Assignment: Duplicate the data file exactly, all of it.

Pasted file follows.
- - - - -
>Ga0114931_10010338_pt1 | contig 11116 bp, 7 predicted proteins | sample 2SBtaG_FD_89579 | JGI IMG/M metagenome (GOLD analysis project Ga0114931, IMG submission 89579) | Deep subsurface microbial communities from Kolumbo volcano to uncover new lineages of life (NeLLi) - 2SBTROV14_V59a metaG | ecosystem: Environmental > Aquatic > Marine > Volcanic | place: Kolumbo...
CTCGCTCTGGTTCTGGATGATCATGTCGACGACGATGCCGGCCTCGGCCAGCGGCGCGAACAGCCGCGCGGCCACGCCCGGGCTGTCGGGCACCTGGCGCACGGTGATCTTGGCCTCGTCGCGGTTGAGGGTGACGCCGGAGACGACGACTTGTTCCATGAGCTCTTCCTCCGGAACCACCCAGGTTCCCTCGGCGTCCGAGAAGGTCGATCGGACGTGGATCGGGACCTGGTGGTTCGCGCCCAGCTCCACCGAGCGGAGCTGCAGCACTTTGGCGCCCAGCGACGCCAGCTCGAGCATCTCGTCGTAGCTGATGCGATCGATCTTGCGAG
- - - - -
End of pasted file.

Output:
>Ga0114931_10010338_pt1 | contig 11116 bp, 7 predicted proteins | sample 2SBtaG_FD_89579 | JGI IMG/M metagenome (GOLD analysis project Ga0114931, IMG submission 89579) | Deep subsurface microbial communities from Kolumbo volcano to uncover new lineages of life (NeLLi) - 2SBTROV14_V59a metaG | ecosystem: Environmental > Aquatic > Marine > Volcanic | place: Kolumbo...
CTCGCTCTGGTTCTGGATGATCATGTCGACGACGATGCCGGCCTCGGCCAGCGGCGCGAACAGCCGCGCGGCCACGCCCGGGCTGTCGGGCACCTGGCGCACGGTGATCTTGGCCTCGTCGCGGTTGAGGGTGACGCCGGAGACGACGACTTGTTCCATGAGCTCTTCCTCCGGAACCACCCAGGTTCCCTCGGCGTCCGAGAAGGTCGATCGGACGTGGATCGGGACCTGGTGGTTCGCGCCCAGCTCCACCGAGCGGAGCTGCAGCACTTTGGCGCCCAGCGACGCCAGCTCGAGCATCTCGTCGTAGCTGATGCGATCGATCTTGCGAG